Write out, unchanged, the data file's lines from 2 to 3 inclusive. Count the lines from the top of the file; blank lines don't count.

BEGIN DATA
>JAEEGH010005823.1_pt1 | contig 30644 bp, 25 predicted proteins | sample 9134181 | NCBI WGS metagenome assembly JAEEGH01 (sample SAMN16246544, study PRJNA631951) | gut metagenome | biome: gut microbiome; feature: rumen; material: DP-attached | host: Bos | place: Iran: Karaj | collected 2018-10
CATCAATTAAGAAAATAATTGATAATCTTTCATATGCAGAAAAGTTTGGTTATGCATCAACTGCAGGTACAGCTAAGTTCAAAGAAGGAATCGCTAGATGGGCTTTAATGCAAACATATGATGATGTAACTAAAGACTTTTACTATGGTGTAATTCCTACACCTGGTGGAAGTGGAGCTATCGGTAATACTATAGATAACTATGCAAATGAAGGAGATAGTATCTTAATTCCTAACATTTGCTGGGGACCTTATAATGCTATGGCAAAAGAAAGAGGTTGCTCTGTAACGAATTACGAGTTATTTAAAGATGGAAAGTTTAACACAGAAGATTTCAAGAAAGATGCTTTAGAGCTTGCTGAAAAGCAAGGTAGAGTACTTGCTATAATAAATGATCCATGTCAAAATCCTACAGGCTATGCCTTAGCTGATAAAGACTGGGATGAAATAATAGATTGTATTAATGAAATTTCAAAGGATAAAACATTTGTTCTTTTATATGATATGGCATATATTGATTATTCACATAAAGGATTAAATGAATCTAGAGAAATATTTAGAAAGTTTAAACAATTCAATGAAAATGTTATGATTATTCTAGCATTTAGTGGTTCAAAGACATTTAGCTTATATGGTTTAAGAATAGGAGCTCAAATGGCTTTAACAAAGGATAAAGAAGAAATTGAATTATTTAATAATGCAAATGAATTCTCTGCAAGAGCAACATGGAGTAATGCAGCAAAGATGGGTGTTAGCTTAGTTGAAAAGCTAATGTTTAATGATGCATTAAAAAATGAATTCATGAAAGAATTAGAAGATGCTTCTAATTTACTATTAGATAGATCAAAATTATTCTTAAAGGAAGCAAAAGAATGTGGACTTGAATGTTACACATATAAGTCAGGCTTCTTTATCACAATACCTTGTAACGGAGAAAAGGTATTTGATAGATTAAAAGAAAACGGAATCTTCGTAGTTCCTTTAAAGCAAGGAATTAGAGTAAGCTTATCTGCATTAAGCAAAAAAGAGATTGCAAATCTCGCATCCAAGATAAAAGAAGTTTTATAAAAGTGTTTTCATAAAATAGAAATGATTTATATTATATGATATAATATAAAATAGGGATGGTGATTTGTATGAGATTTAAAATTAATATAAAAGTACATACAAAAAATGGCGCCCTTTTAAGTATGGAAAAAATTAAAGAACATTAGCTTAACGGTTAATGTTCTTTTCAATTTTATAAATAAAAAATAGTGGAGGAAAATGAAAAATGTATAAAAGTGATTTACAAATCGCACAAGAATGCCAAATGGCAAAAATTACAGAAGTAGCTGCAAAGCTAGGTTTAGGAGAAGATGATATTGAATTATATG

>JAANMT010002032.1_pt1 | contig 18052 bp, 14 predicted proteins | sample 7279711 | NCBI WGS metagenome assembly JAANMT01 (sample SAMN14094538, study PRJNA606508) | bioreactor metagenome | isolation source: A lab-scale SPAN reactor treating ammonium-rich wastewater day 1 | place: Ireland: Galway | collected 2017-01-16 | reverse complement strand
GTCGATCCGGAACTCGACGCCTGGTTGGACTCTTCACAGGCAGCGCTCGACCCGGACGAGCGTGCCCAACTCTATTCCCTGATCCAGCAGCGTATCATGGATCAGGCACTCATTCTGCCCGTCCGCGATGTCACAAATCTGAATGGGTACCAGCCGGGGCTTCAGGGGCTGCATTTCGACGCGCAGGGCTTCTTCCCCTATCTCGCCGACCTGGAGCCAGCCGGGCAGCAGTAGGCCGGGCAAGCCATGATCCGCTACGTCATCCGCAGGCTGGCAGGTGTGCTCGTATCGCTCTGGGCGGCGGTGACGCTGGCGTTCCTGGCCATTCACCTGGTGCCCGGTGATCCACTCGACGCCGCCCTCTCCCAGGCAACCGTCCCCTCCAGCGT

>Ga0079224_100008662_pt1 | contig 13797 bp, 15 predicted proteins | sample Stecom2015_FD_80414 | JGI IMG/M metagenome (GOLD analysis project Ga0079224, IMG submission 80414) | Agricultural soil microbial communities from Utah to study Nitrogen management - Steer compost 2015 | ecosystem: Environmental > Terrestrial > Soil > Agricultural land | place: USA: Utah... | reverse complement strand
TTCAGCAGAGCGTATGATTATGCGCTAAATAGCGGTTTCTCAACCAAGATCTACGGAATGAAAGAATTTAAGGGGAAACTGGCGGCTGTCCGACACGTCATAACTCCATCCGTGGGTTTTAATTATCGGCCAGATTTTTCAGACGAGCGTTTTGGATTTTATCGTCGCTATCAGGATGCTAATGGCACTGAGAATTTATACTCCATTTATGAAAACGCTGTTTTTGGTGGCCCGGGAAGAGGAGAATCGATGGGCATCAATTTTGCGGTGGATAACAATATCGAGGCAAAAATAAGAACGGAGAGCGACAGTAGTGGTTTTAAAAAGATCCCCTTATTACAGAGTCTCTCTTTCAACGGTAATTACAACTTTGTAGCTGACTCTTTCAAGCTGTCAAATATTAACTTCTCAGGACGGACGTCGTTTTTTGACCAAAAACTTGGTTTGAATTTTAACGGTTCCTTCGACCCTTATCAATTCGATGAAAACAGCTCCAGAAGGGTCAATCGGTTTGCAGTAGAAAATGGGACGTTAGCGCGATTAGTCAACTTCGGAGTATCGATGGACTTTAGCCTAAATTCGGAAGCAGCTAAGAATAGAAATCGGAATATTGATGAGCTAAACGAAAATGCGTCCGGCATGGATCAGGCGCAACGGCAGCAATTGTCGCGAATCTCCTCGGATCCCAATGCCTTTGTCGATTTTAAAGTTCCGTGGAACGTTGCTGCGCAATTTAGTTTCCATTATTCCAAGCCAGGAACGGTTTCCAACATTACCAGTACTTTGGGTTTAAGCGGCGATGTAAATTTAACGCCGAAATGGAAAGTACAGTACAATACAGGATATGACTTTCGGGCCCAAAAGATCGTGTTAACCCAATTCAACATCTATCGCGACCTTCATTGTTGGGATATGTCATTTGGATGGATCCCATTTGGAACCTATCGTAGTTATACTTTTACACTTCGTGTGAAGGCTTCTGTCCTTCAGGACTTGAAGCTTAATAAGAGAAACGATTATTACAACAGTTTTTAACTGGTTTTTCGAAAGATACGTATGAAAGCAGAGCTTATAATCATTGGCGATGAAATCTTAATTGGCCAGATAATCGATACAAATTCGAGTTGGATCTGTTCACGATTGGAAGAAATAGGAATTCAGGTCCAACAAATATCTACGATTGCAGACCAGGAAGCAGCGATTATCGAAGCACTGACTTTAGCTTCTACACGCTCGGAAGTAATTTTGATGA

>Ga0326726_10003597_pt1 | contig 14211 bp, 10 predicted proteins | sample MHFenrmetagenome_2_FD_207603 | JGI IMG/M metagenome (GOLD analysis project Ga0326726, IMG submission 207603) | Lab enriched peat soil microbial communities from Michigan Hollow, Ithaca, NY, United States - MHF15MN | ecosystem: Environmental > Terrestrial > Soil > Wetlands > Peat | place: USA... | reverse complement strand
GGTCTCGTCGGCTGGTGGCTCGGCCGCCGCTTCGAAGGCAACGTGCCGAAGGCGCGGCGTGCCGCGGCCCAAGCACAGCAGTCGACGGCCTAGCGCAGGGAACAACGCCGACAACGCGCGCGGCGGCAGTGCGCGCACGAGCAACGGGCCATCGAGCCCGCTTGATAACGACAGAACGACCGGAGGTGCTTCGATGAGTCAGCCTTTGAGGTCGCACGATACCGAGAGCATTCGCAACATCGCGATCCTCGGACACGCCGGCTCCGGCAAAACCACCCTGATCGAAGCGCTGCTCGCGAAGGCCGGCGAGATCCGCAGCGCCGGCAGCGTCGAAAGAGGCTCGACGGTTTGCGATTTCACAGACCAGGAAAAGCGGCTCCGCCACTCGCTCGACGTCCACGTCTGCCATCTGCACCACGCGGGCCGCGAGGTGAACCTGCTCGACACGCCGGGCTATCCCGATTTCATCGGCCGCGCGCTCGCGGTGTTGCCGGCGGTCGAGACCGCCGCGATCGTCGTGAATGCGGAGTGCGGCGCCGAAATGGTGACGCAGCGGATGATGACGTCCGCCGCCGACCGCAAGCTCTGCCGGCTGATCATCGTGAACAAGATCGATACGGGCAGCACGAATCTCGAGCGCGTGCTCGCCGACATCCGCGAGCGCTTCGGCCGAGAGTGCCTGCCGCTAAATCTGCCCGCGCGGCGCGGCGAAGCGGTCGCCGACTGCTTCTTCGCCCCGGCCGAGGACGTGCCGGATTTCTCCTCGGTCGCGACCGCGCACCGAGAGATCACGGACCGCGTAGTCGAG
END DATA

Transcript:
CATCAATTAAGAAAATAATTGATAATCTTTCATATGCAGAAAAGTTTGGTTATGCATCAACTGCAGGTACAGCTAAGTTCAAAGAAGGAATCGCTAGATGGGCTTTAATGCAAACATATGATGATGTAACTAAAGACTTTTACTATGGTGTAATTCCTACACCTGGTGGAAGTGGAGCTATCGGTAATACTATAGATAACTATGCAAATGAAGGAGATAGTATCTTAATTCCTAACATTTGCTGGGGACCTTATAATGCTATGGCAAAAGAAAGAGGTTGCTCTGTAACGAATTACGAGTTATTTAAAGATGGAAAGTTTAACACAGAAGATTTCAAGAAAGATGCTTTAGAGCTTGCTGAAAAGCAAGGTAGAGTACTTGCTATAATAAATGATCCATGTCAAAATCCTACAGGCTATGCCTTAGCTGATAAAGACTGGGATGAAATAATAGATTGTATTAATGAAATTTCAAAGGATAAAACATTTGTTCTTTTATATGATATGGCATATATTGATTATTCACATAAAGGATTAAATGAATCTAGAGAAATATTTAGAAAGTTTAAACAATTCAATGAAAATGTTATGATTATTCTAGCATTTAGTGGTTCAAAGACATTTAGCTTATATGGTTTAAGAATAGGAGCTCAAATGGCTTTAACAAAGGATAAAGAAGAAATTGAATTATTTAATAATGCAAATGAATTCTCTGCAAGAGCAACATGGAGTAATGCAGCAAAGATGGGTGTTAGCTTAGTTGAAAAGCTAATGTTTAATGATGCATTAAAAAATGAATTCATGAAAGAATTAGAAGATGCTTCTAATTTACTATTAGATAGATCAAAATTATTCTTAAAGGAAGCAAAAGAATGTGGACTTGAATGTTACACATATAAGTCAGGCTTCTTTATCACAATACCTTGTAACGGAGAAAAGGTATTTGATAGATTAAAAGAAAACGGAATCTTCGTAGTTCCTTTAAAGCAAGGAATTAGAGTAAGCTTATCTGCATTAAGCAAAAAAGAGATTGCAAATCTCGCATCCAAGATAAAAGAAGTTTTATAAAAGTGTTTTCATAAAATAGAAATGATTTATATTATATGATATAATATAAAATAGGGATGGTGATTTGTATGAGATTTAAAATTAATATAAAAGTACATACAAAAAATGGCGCCCTTTTAAGTATGGAAAAAATTAAAGAACATTAGCTTAACGGTTAATGTTCTTTTCAATTTTATAAATAAAAAATAGTGGAGGAAAATGAAAAATGTATAAAAGTGATTTACAAATCGCACAAGAATGCCAAATGGCAAAAATTACAGAAGTAGCTGCAAAGCTAGGTTTAGGAGAAGATGATATTGAATTATATG

>JAANMT010002032.1_pt1 | contig 18052 bp, 14 predicted proteins | sample 7279711 | NCBI WGS metagenome assembly JAANMT01 (sample SAMN14094538, study PRJNA606508) | bioreactor metagenome | isolation source: A lab-scale SPAN reactor treating ammonium-rich wastewater day 1 | place: Ireland: Galway | collected 2017-01-16 | reverse complement strand